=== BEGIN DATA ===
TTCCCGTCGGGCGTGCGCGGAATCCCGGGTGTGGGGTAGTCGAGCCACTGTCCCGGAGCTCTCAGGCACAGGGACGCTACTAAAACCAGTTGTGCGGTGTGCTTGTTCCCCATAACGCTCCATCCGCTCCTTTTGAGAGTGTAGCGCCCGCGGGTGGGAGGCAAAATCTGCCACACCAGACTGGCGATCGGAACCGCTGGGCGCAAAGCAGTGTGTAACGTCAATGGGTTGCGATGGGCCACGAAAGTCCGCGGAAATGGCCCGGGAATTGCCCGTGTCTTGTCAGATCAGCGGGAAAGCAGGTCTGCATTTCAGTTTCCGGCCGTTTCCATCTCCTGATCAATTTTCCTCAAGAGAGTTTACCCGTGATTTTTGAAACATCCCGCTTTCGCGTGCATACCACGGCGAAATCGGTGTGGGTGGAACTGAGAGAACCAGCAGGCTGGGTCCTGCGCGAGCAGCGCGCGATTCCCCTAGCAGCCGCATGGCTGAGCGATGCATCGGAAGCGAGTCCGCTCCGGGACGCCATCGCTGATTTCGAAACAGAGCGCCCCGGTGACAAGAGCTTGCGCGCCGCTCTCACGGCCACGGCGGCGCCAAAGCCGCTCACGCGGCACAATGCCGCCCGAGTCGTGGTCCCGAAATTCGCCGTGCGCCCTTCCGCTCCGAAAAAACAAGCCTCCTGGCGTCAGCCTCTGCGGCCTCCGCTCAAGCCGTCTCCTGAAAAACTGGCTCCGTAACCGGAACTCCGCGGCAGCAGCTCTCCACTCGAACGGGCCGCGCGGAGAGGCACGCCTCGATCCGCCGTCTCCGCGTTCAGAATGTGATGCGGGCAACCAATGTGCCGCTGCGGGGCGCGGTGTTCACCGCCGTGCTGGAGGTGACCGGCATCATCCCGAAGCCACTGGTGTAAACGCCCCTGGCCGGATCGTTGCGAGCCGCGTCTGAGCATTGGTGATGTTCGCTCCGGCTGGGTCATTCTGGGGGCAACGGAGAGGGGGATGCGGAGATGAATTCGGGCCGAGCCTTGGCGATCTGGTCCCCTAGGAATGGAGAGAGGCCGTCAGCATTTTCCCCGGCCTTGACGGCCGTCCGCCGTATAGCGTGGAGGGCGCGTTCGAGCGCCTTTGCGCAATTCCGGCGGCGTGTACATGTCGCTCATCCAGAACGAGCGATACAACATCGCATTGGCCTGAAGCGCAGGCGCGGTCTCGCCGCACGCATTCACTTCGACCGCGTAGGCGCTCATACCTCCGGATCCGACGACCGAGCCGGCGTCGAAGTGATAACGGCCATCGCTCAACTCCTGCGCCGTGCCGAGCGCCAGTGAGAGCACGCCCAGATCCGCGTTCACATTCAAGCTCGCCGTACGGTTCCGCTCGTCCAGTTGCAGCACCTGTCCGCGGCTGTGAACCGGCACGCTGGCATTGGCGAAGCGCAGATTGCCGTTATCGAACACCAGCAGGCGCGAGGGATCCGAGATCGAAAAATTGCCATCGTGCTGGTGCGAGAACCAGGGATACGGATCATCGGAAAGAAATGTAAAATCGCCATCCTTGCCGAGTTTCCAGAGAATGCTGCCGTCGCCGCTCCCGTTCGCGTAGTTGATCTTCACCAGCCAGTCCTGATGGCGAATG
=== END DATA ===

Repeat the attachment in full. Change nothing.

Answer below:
TTCCCGTCGGGCGTGCGCGGAATCCCGGGTGTGGGGTAGTCGAGCCACTGTCCCGGAGCTCTCAGGCACAGGGACGCTACTAAAACCAGTTGTGCGGTGTGCTTGTTCCCCATAACGCTCCATCCGCTCCTTTTGAGAGTGTAGCGCCCGCGGGTGGGAGGCAAAATCTGCCACACCAGACTGGCGATCGGAACCGCTGGGCGCAAAGCAGTGTGTAACGTCAATGGGTTGCGATGGGCCACGAAAGTCCGCGGAAATGGCCCGGGAATTGCCCGTGTCTTGTCAGATCAGCGGGAAAGCAGGTCTGCATTTCAGTTTCCGGCCGTTTCCATCTCCTGATCAATTTTCCTCAAGAGAGTTTACCCGTGATTTTTGAAACATCCCGCTTTCGCGTGCATACCACGGCGAAATCGGTGTGGGTGGAACTGAGAGAACCAGCAGGCTGGGTCCTGCGCGAGCAGCGCGCGATTCCCCTAGCAGCCGCATGGCTGAGCGATGCATCGGAAGCGAGTCCGCTCCGGGACGCCATCGCTGATTTCGAAACAGAGCGCCCCGGTGACAAGAGCTTGCGCGCCGCTCTCACGGCCACGGCGGCGCCAAAGCCGCTCACGCGGCACAATGCCGCCCGAGTCGTGGTCCCGAAATTCGCCGTGCGCCCTTCCGCTCCGAAAAAACAAGCCTCCTGGCGTCAGCCTCTGCGGCCTCCGCTCAAGCCGTCTCCTGAAAAACTGGCTCCGTAACCGGAACTCCGCGGCAGCAGCTCTCCACTCGAACGGGCCGCGCGGAGAGGCACGCCTCGATCCGCCGTCTCCGCGTTCAGAATGTGATGCGGGCAACCAATGTGCCGCTGCGGGGCGCGGTGTTCACCGCCGTGCTGGAGGTGACCGGCATCATCCCGAAGCCACTGGTGTAAACGCCCCTGGCCGGATCGTTGCGAGCCGCGTCTGAGCATTGGTGATGTTCGCTCCGGCTGGGTCATTCTGGGGGCAACGGAGAGGGGGATGCGGAGATGAATTCGGGCCGAGCCTTGGCGATCTGGTCCCCTAGGAATGGAGAGAGGCCGTCAGCATTTTCCCCGGCCTTGACGGCCGTCCGCCGTATAGCGTGGAGGGCGCGTTCGAGCGCCTTTGCGCAATTCCGGCGGCGTGTACATGTCGCTCATCCAGAACGAGCGATACAACATCGCATTGGCCTGAAGCGCAGGCGCGGTCTCGCCGCACGCATTCACTTCGACCGCGTAGGCGCTCATACCTCCGGATCCGACGACCGAGCCGGCGTCGAAGTGATAACGGCCATCGCTCAACTCCTGCGCCGTGCCGAGCGCCAGTGAGAGCACGCCCAGATCCGCGTTCACATTCAAGCTCGCCGTACGGTTCCGCTCGTCCAGTTGCAGCACCTGTCCGCGGCTGTGAACCGGCACGCTGGCATTGGCGAAGCGCAGATTGCCGTTATCGAACACCAGCAGGCGCGAGGGATCCGAGATCGAAAAATTGCCATCGTGCTGGTGCGAGAACCAGGGATACGGATCATCGGAAAGAAATGTAAAATCGCCATCCTTGCCGAGTTTCCAGAGAATGCTGCCGTCGCCGCTCCCGTTCGCGTAGTTGATCTTCACCAGCCAGTCCTGATGGCGAATG